NOTE:Sellers are able to show their home to other buyers when they accept a house to sell contingency, but in actuality buyer showings will strongly decrease as the status change will be marked on the MLS. When this occurs many buyer agents and buyers overlook the property because of its status, which must be disclosed.
I do not recommend starting to look for a house until after you received an offer to purchase yours.
A Seller Will Accept A House To Close Contingency!
The difference between a house to close contingency and a house to sell contingency is this. A house to close contingency means you already have a buyer for your house and their contract is contingent upon financing vs. saying I don’t have a buyer or know when I am going to get one.
Sellers know you have an offer on your house and that it’s moving forward. This alleviates any anxiety a house to sell contingency may give them. You are also more likely get a better deal on the house you are buying since you have better terms to offer.
Step 4: Your House Is Getting Traction… Offer Coming Soon….
As your home is being shown to potential buyers your agent should get a grasp if an offer is going to come in or not. If you are receiving 5-7 showings a week then you typically are very close to getting something. If you are showing over 10 times a week you most likely will get an offer soon. If you are not showing at all it is more than likely either your marketing or price. Most times it’s price and you may be due for a price change before your accumulate too much market time.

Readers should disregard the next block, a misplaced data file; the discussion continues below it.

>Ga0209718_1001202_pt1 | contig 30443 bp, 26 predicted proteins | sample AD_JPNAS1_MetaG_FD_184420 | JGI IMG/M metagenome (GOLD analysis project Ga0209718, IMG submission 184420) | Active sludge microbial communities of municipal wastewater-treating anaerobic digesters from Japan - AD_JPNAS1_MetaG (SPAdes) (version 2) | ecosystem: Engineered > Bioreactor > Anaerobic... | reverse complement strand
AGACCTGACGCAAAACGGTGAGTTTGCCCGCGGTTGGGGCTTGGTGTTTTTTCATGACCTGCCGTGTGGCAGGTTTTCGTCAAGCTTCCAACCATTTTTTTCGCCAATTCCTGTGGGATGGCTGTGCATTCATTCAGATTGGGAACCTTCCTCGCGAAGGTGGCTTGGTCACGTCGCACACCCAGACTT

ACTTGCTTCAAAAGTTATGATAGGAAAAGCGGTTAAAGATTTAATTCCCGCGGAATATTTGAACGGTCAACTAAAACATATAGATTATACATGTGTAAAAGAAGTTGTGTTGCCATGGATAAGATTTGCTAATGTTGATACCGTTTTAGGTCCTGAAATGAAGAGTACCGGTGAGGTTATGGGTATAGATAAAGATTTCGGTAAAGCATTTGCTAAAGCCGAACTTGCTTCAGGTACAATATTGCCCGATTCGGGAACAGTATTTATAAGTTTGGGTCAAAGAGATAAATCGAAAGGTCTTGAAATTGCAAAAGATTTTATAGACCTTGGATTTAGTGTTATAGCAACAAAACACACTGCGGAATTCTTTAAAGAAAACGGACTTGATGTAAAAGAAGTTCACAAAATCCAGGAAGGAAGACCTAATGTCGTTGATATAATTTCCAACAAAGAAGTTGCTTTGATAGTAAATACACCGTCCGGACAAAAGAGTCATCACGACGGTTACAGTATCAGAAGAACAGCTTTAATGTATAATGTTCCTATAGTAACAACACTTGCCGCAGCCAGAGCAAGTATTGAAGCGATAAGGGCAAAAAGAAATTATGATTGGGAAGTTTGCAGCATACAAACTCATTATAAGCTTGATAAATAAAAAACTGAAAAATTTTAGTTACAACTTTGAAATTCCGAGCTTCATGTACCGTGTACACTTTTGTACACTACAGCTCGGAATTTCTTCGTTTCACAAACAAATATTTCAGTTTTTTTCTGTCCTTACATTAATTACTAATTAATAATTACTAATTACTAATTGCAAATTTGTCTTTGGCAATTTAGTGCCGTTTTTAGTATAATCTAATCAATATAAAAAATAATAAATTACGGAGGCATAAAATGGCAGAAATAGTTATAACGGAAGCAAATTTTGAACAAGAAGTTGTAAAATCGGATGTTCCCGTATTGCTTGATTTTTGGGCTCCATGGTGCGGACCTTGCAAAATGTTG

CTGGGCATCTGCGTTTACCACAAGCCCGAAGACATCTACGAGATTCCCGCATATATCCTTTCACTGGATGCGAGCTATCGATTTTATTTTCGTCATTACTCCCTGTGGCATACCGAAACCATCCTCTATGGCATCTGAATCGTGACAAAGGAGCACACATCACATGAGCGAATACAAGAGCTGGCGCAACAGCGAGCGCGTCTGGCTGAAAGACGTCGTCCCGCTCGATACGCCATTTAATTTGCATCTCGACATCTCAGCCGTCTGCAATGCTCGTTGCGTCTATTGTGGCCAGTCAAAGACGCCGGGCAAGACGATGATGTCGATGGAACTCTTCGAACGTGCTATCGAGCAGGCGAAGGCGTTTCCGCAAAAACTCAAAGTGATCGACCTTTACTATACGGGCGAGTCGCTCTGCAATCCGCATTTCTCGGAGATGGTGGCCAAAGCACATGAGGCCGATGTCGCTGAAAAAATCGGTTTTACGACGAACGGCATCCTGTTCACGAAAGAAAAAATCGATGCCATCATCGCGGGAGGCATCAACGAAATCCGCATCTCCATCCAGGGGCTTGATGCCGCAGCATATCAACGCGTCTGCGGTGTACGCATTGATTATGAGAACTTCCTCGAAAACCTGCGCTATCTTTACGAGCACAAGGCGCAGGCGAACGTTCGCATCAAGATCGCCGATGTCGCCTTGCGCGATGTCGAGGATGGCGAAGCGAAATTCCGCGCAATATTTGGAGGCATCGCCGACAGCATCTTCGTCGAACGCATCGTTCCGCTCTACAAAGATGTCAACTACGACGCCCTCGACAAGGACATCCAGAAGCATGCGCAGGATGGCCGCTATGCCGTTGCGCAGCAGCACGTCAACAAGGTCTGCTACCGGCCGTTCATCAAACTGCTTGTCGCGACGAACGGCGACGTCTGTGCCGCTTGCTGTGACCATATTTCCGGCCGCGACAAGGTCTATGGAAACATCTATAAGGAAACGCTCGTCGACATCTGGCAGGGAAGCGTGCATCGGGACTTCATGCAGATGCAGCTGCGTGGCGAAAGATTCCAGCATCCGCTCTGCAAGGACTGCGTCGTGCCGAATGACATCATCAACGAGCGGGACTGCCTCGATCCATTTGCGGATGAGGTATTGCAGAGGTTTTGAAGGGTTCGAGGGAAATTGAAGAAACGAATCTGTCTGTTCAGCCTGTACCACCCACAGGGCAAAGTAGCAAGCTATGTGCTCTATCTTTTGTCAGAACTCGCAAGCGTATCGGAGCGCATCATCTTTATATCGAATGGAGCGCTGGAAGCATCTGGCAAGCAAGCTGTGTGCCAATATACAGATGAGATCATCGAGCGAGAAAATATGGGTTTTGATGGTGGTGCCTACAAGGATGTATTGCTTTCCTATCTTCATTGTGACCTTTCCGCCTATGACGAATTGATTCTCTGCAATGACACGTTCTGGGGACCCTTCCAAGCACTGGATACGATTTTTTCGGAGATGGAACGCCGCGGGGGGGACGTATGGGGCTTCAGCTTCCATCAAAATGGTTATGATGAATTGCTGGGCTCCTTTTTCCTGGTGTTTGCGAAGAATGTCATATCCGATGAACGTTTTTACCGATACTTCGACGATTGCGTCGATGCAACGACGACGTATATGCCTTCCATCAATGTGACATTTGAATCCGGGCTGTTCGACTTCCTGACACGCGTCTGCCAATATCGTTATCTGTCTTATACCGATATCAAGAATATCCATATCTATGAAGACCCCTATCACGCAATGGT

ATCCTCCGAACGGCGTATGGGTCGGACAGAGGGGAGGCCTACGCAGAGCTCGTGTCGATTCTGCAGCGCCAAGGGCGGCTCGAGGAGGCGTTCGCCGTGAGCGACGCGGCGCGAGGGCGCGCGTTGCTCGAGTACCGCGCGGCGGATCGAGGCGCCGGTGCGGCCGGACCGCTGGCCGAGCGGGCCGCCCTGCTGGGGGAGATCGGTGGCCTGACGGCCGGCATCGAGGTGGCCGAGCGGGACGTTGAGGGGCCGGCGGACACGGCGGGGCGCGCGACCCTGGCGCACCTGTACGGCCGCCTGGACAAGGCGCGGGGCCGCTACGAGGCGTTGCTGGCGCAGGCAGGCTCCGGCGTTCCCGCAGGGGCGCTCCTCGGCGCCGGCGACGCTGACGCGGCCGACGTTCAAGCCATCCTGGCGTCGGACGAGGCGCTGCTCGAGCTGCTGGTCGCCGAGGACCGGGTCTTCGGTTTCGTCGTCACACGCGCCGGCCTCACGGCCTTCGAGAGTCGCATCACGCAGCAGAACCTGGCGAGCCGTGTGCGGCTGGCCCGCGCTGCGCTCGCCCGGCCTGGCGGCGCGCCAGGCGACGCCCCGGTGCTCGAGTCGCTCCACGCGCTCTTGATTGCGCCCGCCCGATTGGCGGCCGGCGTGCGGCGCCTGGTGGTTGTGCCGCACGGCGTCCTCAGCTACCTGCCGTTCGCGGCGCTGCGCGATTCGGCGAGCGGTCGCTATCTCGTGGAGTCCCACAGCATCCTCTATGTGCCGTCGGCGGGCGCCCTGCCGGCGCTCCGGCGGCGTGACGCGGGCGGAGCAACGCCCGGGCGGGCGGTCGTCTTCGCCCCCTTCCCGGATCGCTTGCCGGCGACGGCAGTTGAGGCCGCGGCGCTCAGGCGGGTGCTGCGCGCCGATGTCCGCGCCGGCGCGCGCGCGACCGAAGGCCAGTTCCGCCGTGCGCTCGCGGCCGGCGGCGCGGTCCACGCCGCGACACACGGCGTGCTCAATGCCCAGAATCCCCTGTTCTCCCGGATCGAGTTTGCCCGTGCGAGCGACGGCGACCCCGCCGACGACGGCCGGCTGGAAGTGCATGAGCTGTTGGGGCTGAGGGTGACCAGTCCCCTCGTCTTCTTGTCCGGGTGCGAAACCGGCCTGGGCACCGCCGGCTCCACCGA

You need to use your judgement to see how to proceed with your home buying search. If your agent advises you they feel like an offer is coming in soon, you should trust their opinion and get more aggressive with your home search. If your agent says you are not going to move at this price then you should relax your search a bit.
You must remember that inventory is always coming on and off the market. What you see today might be sold tomorrow and the good deals go fast.
Step 5: Accepting An Offer On Your House
Once you receive a contract for the sale of your house, things start to happen. You want to negotiate a longer closing date with your buyer. Closing dates are negotiable and I recommend not sooner than 60 days from the date of acceptance. The reason for this is two fold.
You must allow time to find a new home so you are not settling on anything. You also need time for your home buying process. You will do an inspection, apply for financing, and wait for that financing to be fully approved. Usually 30-40 days from a contract acceptance is more than enough to get this done, but can vary based upon which lender you are working with. Setting your closing date for 60 days from the time you accept a contract should allow you 2-3 weeks of house hunting time. As long as you find a house in those 2-3 weeks, you will still have 30+ days to close on your next home purchase!
The buyer needs to do their diligence on your house. Typically the first five business days of a purchase contract allow the buyer to do their diligence on your property. They will do an inspection and any other necessary diligence so they understand everything they are buying.